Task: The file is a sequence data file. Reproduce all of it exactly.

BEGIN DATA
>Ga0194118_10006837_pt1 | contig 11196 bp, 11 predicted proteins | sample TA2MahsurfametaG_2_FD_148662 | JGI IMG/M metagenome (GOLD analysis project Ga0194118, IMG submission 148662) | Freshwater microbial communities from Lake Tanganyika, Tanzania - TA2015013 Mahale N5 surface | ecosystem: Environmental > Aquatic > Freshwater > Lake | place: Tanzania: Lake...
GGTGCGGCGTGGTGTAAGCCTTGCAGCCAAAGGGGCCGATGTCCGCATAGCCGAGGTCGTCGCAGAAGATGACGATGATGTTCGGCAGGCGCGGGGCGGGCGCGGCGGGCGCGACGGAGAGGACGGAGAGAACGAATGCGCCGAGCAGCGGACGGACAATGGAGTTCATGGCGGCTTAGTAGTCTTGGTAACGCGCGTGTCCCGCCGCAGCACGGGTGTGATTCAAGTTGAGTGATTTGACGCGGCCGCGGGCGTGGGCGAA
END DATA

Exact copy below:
>Ga0194118_10006837_pt1 | contig 11196 bp, 11 predicted proteins | sample TA2MahsurfametaG_2_FD_148662 | JGI IMG/M metagenome (GOLD analysis project Ga0194118, IMG submission 148662) | Freshwater microbial communities from Lake Tanganyika, Tanzania - TA2015013 Mahale N5 surface | ecosystem: Environmental > Aquatic > Freshwater > Lake | place: Tanzania: Lake...
GGTGCGGCGTGGTGTAAGCCTTGCAGCCAAAGGGGCCGATGTCCGCATAGCCGAGGTCGTCGCAGAAGATGACGATGATGTTCGGCAGGCGCGGGGCGGGCGCGGCGGGCGCGACGGAGAGGACGGAGAGAACGAATGCGCCGAGCAGCGGACGGACAATGGAGTTCATGGCGGCTTAGTAGTCTTGGTAACGCGCGTGTCCCGCCGCAGCACGGGTGTGATTCAAGTTGAGTGATTTGACGCGGCCGCGGGCGTGGGCGAA